I arrived back to Finland on July 6 and quickly assimilated into the life of a typical family with 3 children, off and away to a soccer game(Helsinki Cup) strait from the airport and I could not be more happy. I expressed to my hosts that I did not want to visit a museum or special site at the expense of spending family time. Does that sound too boring? Not to me, now I know people travel for different reason, to see new sights, and grow in intellect, and perhaps try something new, but my recent trips to Europe have been primarily about family! I have done my fair share of something new but within my short time with my hosts.
We broke bread with several cousins trying out the new grill, and that is always a good reason to bring friends over, food and fellowship. Good food; beef, chicken, salad, corn, new potatoes, and an apple rhubarb crisp with ice cream for dessert.
The next day was going to be long with soccer for the boys early, and a very traditional breakfast of yogurt, granola, fresh pineapple, cheese, breads, ham, cucumber, tomato and juices. It is a very filling breakfast, with much variety and everyone finds something they like even the little ones.
We stopped for some postage and a mailing. I had some items that I wanted to send home early rather than carrying them. As I was filling out my customs form, I mentioned that I had a magnet inside (a lesson is to be learned from this). The postal worker mentioned it was illegal to mail magnets……really??? As you sell magnets in your store, next to other postal items, and they are thin enough to ship, but you cannot mail them?? Do you post that on your magnet shelf??
Anyway, I reopened my package, took out the magnets, resealed it, and paid for postage and filled out a new customs form. WE laughed and laughed about that incident all day and the other failures of the postal systems, like you can’t ship batteries but if you order online, they get “mailed” to via the postal system…Marijuana is mailed via the post office, etc.
Off to soccer we went and arrived to the Helsinki Cup. Something for all ages and seemingly all abilities. After watching a few games of relative importance, literally, we were off to the Olympic Stadium and tower. 60+ meters tall, it was amazing to see the city, and whence we came from.
As an observation, I was surprised at how comfortable the local country citizens allowed their children to roam free amongst a very diverse crowd and often sight unseen. Maybe I am in a safe country, with low crime, or maybe it’s not quite an issue here, but it did catch me by surprise and hold my admiration.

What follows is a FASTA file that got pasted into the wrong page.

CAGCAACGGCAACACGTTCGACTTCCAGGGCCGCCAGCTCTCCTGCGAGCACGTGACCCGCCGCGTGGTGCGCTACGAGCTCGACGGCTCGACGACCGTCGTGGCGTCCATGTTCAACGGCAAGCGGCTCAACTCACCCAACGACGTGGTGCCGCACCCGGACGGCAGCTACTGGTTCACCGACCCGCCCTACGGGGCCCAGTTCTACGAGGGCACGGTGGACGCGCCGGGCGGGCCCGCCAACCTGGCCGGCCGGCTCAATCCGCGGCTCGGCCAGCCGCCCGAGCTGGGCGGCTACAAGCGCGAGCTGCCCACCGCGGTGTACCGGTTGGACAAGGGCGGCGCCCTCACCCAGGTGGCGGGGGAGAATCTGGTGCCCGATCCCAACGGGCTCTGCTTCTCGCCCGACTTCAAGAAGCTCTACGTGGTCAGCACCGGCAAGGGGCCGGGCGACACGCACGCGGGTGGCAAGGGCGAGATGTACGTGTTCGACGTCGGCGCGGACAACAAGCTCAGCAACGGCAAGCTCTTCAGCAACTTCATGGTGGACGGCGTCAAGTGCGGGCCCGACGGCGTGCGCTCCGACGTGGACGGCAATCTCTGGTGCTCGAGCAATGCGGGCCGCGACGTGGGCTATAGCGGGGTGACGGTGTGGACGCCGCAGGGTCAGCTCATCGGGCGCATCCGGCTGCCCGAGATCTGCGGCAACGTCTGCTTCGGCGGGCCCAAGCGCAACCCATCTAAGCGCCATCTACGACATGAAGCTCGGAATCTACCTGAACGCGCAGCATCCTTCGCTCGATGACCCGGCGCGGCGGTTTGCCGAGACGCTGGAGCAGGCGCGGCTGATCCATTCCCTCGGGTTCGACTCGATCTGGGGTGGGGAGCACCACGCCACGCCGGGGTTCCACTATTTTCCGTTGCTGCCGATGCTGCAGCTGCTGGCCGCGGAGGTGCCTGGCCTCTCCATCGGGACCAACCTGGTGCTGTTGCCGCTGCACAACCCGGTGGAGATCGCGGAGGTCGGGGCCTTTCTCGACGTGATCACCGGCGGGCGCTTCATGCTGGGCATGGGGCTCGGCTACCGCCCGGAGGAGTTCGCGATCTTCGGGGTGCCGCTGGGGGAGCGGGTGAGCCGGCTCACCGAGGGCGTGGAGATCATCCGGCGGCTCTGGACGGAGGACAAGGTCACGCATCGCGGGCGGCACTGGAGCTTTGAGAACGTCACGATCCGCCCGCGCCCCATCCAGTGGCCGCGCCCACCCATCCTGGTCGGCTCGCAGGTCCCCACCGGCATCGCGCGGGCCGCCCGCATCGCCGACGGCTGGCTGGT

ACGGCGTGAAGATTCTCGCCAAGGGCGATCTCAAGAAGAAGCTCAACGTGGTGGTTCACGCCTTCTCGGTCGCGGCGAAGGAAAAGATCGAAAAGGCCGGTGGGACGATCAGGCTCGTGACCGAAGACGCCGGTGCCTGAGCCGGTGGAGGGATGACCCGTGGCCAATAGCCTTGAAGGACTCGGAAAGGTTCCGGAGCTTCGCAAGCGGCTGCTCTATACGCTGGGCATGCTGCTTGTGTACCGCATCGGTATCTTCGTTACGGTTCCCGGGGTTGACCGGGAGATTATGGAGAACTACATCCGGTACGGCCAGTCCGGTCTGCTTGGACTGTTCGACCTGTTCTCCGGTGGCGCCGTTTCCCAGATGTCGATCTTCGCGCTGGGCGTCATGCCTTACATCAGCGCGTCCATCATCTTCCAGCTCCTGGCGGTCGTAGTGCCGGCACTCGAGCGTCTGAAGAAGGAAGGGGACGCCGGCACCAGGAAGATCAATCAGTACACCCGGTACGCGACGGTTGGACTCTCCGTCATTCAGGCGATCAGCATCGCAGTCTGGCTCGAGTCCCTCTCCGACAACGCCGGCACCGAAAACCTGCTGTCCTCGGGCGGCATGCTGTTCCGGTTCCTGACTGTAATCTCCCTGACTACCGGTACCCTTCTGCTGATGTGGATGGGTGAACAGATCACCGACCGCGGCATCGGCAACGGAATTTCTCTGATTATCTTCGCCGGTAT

After that we visited the Sibelius Monument, my favorite place in Helsinki to visit because I have some sentimental reasons for seeing it. Sibelius, Finland’s most famous composer, who died in 1957, wrote Finlandia, Opus 26 as a symphonic poem.
We then traveled to a relative’s birthday party and enjoyed great beverages and foods of all kinds of traditional fare. From local candy to home made goodies to champagne.
From there we enjoyed a brief night on the town. We saw the Sea Cloud, a huge three (3) sail windjammer on cruise in the port of Helsinki, now that would be a dream voyage!
We have also done new things like visit Tommy Knocker Brewery in Helsinki. An Idaho Springs, Colorado, Brewery, with a Finnish location. I was happy to share this experience for the 2nd time since I have been in Finland, as I am growing consumers to the cause. As it turns out it is great beer and is new to Finland.
The 8th of July started later in the morning than expected and for a little bit I was irritated that I may have contributed to being late for the day. As it turns out, I wasn’t and we had a great day from the traditional breakfast, to seeing Jean Sibelius’s home in Tuusula, to buying some flowers for my next host, to sitting in Pornainen having traditional coffee and pulla. I was now effectively handed off to the next family, and we got right to work on “catching up”.